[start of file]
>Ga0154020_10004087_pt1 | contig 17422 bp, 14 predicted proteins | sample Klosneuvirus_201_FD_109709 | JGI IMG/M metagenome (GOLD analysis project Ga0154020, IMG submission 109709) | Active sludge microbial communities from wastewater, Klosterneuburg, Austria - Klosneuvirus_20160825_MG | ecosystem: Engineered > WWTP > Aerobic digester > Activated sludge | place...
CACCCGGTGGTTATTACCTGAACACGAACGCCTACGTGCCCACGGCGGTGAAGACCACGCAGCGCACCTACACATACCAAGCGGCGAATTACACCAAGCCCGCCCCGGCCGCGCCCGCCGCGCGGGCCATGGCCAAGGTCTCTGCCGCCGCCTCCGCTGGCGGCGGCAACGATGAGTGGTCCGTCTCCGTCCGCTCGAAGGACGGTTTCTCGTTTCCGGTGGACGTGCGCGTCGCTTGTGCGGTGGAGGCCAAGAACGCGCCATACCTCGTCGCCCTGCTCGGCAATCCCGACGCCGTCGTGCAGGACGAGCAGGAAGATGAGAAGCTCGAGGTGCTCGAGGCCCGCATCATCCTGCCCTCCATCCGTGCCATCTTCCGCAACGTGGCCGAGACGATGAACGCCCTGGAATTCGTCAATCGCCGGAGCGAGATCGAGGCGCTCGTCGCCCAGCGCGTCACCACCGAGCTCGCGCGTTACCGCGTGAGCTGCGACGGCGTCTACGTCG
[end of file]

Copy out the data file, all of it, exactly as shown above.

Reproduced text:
>Ga0154020_10004087_pt1 | contig 17422 bp, 14 predicted proteins | sample Klosneuvirus_201_FD_109709 | JGI IMG/M metagenome (GOLD analysis project Ga0154020, IMG submission 109709) | Active sludge microbial communities from wastewater, Klosterneuburg, Austria - Klosneuvirus_20160825_MG | ecosystem: Engineered > WWTP > Aerobic digester > Activated sludge | place...
CACCCGGTGGTTATTACCTGAACACGAACGCCTACGTGCCCACGGCGGTGAAGACCACGCAGCGCACCTACACATACCAAGCGGCGAATTACACCAAGCCCGCCCCGGCCGCGCCCGCCGCGCGGGCCATGGCCAAGGTCTCTGCCGCCGCCTCCGCTGGCGGCGGCAACGATGAGTGGTCCGTCTCCGTCCGCTCGAAGGACGGTTTCTCGTTTCCGGTGGACGTGCGCGTCGCTTGTGCGGTGGAGGCCAAGAACGCGCCATACCTCGTCGCCCTGCTCGGCAATCCCGACGCCGTCGTGCAGGACGAGCAGGAAGATGAGAAGCTCGAGGTGCTCGAGGCCCGCATCATCCTGCCCTCCATCCGTGCCATCTTCCGCAACGTGGCCGAGACGATGAACGCCCTGGAATTCGTCAATCGCCGGAGCGAGATCGAGGCGCTCGTCGCCCAGCGCGTCACCACCGAGCTCGCGCGTTACCGCGTGAGCTGCGACGGCGTCTACGTCG